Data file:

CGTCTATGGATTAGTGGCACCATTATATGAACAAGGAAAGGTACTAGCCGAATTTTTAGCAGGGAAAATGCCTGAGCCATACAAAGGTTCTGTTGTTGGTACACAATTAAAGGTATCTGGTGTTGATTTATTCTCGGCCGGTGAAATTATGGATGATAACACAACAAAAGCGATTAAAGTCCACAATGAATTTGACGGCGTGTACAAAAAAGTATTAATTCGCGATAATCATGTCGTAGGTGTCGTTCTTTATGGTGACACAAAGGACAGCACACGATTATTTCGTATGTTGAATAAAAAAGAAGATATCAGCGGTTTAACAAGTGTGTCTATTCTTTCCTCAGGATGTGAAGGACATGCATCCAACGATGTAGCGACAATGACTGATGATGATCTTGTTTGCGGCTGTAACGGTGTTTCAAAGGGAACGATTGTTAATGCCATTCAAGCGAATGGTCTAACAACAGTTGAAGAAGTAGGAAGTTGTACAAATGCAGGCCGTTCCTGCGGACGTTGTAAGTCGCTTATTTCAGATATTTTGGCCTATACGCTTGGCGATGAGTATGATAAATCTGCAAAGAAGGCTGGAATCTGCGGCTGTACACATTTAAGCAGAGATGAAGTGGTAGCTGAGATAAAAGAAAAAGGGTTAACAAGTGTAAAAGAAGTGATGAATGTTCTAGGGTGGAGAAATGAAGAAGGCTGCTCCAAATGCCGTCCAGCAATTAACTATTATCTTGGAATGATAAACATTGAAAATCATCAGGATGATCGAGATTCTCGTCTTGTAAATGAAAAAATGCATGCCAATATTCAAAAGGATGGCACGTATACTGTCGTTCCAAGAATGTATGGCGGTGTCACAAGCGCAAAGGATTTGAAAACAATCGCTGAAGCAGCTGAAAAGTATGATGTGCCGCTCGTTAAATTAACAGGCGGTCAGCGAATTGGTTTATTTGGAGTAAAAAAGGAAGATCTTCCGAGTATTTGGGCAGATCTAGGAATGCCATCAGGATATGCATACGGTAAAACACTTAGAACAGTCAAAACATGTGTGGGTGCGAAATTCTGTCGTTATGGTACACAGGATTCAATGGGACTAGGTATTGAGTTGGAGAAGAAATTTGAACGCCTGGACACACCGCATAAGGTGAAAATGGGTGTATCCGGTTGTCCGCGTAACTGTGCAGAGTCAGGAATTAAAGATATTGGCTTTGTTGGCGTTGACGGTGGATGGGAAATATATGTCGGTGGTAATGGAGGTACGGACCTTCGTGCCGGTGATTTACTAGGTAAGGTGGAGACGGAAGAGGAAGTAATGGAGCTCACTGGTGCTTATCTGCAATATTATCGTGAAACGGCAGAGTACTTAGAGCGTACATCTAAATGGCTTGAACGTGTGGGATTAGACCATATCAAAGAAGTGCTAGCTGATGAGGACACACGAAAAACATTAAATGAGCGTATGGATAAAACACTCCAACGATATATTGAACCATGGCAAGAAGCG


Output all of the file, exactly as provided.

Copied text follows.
CGTCTATGGATTAGTGGCACCATTATATGAACAAGGAAAGGTACTAGCCGAATTTTTAGCAGGGAAAATGCCTGAGCCATACAAAGGTTCTGTTGTTGGTACACAATTAAAGGTATCTGGTGTTGATTTATTCTCGGCCGGTGAAATTATGGATGATAACACAACAAAAGCGATTAAAGTCCACAATGAATTTGACGGCGTGTACAAAAAAGTATTAATTCGCGATAATCATGTCGTAGGTGTCGTTCTTTATGGTGACACAAAGGACAGCACACGATTATTTCGTATGTTGAATAAAAAAGAAGATATCAGCGGTTTAACAAGTGTGTCTATTCTTTCCTCAGGATGTGAAGGACATGCATCCAACGATGTAGCGACAATGACTGATGATGATCTTGTTTGCGGCTGTAACGGTGTTTCAAAGGGAACGATTGTTAATGCCATTCAAGCGAATGGTCTAACAACAGTTGAAGAAGTAGGAAGTTGTACAAATGCAGGCCGTTCCTGCGGACGTTGTAAGTCGCTTATTTCAGATATTTTGGCCTATACGCTTGGCGATGAGTATGATAAATCTGCAAAGAAGGCTGGAATCTGCGGCTGTACACATTTAAGCAGAGATGAAGTGGTAGCTGAGATAAAAGAAAAAGGGTTAACAAGTGTAAAAGAAGTGATGAATGTTCTAGGGTGGAGAAATGAAGAAGGCTGCTCCAAATGCCGTCCAGCAATTAACTATTATCTTGGAATGATAAACATTGAAAATCATCAGGATGATCGAGATTCTCGTCTTGTAAATGAAAAAATGCATGCCAATATTCAAAAGGATGGCACGTATACTGTCGTTCCAAGAATGTATGGCGGTGTCACAAGCGCAAAGGATTTGAAAACAATCGCTGAAGCAGCTGAAAAGTATGATGTGCCGCTCGTTAAATTAACAGGCGGTCAGCGAATTGGTTTATTTGGAGTAAAAAAGGAAGATCTTCCGAGTATTTGGGCAGATCTAGGAATGCCATCAGGATATGCATACGGTAAAACACTTAGAACAGTCAAAACATGTGTGGGTGCGAAATTCTGTCGTTATGGTACACAGGATTCAATGGGACTAGGTATTGAGTTGGAGAAGAAATTTGAACGCCTGGACACACCGCATAAGGTGAAAATGGGTGTATCCGGTTGTCCGCGTAACTGTGCAGAGTCAGGAATTAAAGATATTGGCTTTGTTGGCGTTGACGGTGGATGGGAAATATATGTCGGTGGTAATGGAGGTACGGACCTTCGTGCCGGTGATTTACTAGGTAAGGTGGAGACGGAAGAGGAAGTAATGGAGCTCACTGGTGCTTATCTGCAATATTATCGTGAAACGGCAGAGTACTTAGAGCGTACATCTAAATGGCTTGAACGTGTGGGATTAGACCATATCAAAGAAGTGCTAGCTGATGAGGACACACGAAAAACATTAAATGAGCGTATGGATAAAACACTCCAACGATATATTGAACCATGGCAAGAAGCG